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Eiko Kadono

Eiko Kadono
Native name
角野 栄子
Born (1935-01-01) January 1, 1935 (age 84)
Tokyo, Japan
Notable worksKiki's Delivery Service

Eiko Kadono (角野 栄子, Kadono Eiko) Eiko Watanabe (渡辺英子, Watanabe Eiko, born January 1, 1935) is a Japanese author of children's literature, picture books, non-fiction, and essays in Shōwa and Heisei period in Japan. Her most famous work Kiki's Delivery Service, released in 1985, was made into an anime film by Hayao Miyazaki, and spawned a series of sequel novels. In 2018, she won the Hans Christian Andersen Award.

Biography

Kadono was born in Tokyo, Japan. As a child during the Second World War, she was evacuated to North Japan.[1] She attended the Nihon Fukushi University in Aichi Prefecture, followed by a degree in English literature from Waseda University. After graduation in 1960 at the age of 25, she emigrated to Brazil where she spent two years. She wrote a non-fiction story called Brazil and My Friend Luizinho (Ruijinnyo shōnen, Burajiru o tazunete), based on her experience at that time, about a Brazilian boy who loves dancing samba. Brazil was released in 1970.[2]

She has published approaching two hundred works, mainly books for children, including picture books and prose works for older children, as well as essay collections.[1] Her first successful children's book, published Ôdorabô Bula Bula shi (The Robber Bla-Bla), was published in 1981.[3] In 1985, she published the children's novel Majo no Takkyūbin (魔女の宅急便, Kiki's Delivery Service), about a young witch-in-training who starts a delivery service in a seaside town of Koriko. The book received several awards, including the Noma Prize for Children’s Literature, the Shogakukan Children’s Publication Culture Award, and the IBBY Honor List.[2] It was adapted into a film by Hayao Miyazaki in 1989 and became one of his most popular films.[1][4] The book was also adapted into a live-action film in 2014, directed by Takashi Shimizu.[5] She has written five sequels for Kiki's.[6][7]

Works

Kiki's Delivery Service novels
  • Kiki's Delivery Service (1985)
  • Majo no Takkyūbin 2: Kiki to Atarashii Mahō (魔女の宅急便その2 キキと新しい魔法, Witch's Express Home Delivery 2: Kiki and Her New Magic) (1993)
  • Majo no Takkyūbin 3: Kiki to mō Hitori no Majo (魔女の宅急便その3 キキともうひとりの魔女, Witch's Express Home Delivery 3: Kiki and the Other Witch) (2000)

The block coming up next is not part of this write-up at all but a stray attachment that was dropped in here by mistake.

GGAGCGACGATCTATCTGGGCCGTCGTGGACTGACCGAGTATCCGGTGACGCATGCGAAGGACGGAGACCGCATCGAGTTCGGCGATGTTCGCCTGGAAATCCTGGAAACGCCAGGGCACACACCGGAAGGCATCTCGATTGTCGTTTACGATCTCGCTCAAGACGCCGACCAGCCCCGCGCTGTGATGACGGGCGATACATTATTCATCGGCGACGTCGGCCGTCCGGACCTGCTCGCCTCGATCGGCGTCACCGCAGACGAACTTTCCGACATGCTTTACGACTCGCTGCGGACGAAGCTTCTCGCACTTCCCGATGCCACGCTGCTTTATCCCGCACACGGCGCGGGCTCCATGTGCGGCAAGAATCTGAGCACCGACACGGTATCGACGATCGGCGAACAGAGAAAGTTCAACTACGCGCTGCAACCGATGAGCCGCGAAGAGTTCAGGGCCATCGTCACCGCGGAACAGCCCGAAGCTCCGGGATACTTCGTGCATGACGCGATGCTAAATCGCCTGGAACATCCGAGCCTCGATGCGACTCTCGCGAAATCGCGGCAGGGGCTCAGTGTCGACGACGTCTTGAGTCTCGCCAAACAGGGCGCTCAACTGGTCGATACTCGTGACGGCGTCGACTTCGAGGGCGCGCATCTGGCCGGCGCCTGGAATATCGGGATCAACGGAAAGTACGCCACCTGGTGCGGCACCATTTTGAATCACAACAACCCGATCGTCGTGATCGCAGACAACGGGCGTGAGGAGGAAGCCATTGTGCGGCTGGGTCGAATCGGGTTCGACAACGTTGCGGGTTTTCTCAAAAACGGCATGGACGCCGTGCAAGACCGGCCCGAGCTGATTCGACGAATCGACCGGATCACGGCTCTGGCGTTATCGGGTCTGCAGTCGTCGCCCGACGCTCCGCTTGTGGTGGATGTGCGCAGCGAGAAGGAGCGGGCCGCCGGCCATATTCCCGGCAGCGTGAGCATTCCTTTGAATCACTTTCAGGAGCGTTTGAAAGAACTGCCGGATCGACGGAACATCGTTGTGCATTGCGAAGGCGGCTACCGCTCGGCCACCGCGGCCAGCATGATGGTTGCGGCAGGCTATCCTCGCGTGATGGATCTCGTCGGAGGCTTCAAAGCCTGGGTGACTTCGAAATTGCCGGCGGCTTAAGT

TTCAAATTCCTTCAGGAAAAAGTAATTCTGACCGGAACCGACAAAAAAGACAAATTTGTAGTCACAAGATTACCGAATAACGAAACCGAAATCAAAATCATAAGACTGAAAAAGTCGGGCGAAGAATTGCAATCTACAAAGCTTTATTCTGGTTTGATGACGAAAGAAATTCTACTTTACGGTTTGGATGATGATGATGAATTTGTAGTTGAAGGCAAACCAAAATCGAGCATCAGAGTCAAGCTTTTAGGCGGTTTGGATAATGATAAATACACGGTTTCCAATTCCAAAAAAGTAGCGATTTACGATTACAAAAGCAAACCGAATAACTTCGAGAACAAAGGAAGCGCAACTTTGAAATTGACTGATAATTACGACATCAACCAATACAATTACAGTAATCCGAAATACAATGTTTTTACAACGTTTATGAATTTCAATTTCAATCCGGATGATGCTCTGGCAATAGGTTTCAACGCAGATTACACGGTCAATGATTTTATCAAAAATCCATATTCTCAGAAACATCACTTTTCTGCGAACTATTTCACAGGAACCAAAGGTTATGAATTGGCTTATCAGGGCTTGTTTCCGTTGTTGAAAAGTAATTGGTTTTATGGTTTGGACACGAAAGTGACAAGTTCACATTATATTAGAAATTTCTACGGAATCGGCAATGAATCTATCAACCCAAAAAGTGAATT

• Majo no Takkyūbin 4: Kiki no Koi (魔女の宅急便その4 キキの恋, Witch's Express Home Delivery 4: Kiki's Love) (2004)
  • Majo no Takkyūbin 5: Mahō no Tomarigi (魔女の宅急便その5 魔法の止まり木, Witch's Express Home Delivery 5: Perch of Magic) (2007)
  • Majo no Takkyūbin 6: Sorezore no Tabidachi (魔女の宅急便その6 それぞれの旅立ち, Witch's Express Home Delivery 6: Each and Every Departure) (2009)
Other works
  • Aku Ingin Makan Spageti (1979)
  • Grandpa's Soup (1989), with illustrator Satomi Ichikawa[8]
  • Sarada De Genki (2005)

Awards

Kadono won the 2018 Hans Christian Andersen Award for Writing.[9][1] The judges described her work as having "an ineffable charm, compassion, and élan" and praised her inspirational female characters as "singularly self-determining and enterprising."[9][10]

References

  1. ^ a b c d "The 'good witch' who wrote Japanese classic Kiki's Delivery Service". BBC. 11 April 2018. Retrieved 11 April 2018.
  2. ^ a b "J'Lit - Authors : Eiko Kadono - Books from Japan". booksfromjapan.jp. Retrieved 3 May 2016.
  3. ^ Hunt, Peter; Ray, Sheila G. Bannister (1996). "Japan". International Companion Encyclopedia of Children's Literature. 1 (1 ed.). Taylor & Francis. p. 841. ISBN 0-415-08856-9.
  4. ^ IGN Movies (5 August 2014). "The Top 10 Miyazaki Movies". IGN. Retrieved 3 May 2016.
  5. ^ Maggie Lee. "'Kiki's Delivery Service' Review: Stick to Miyazaki - Variety". Variety. Retrieved 3 May 2016.
  6. ^ ""Kiki's Delivery Service" (the book) is a pretty magical read". jimhillmedia.com. Retrieved 3 May 2016.
  7. ^ Casey Baseel (3 March 2014). "Our impressions from the live-action Kiki's Delivery Service film - RocketNews24". RocketNews24. Retrieved 3 May 2016.
  8. ^ "Children's Book Review: Grandpa's Soup by Eiko Kadono". PublishersWeekly.com. Retrieved 3 May 2016.
  9. ^ a b "2018 HCAA Winners". International Board on Books for Young People. 26 March 2018. Retrieved 11 April 2018.
  10. ^ Nakamura, Yasusaburo (2 September 2018). "Kadono honored for books with inspiring female characters". Asahi Shimbun. Retrieved 28 September 2018.

External links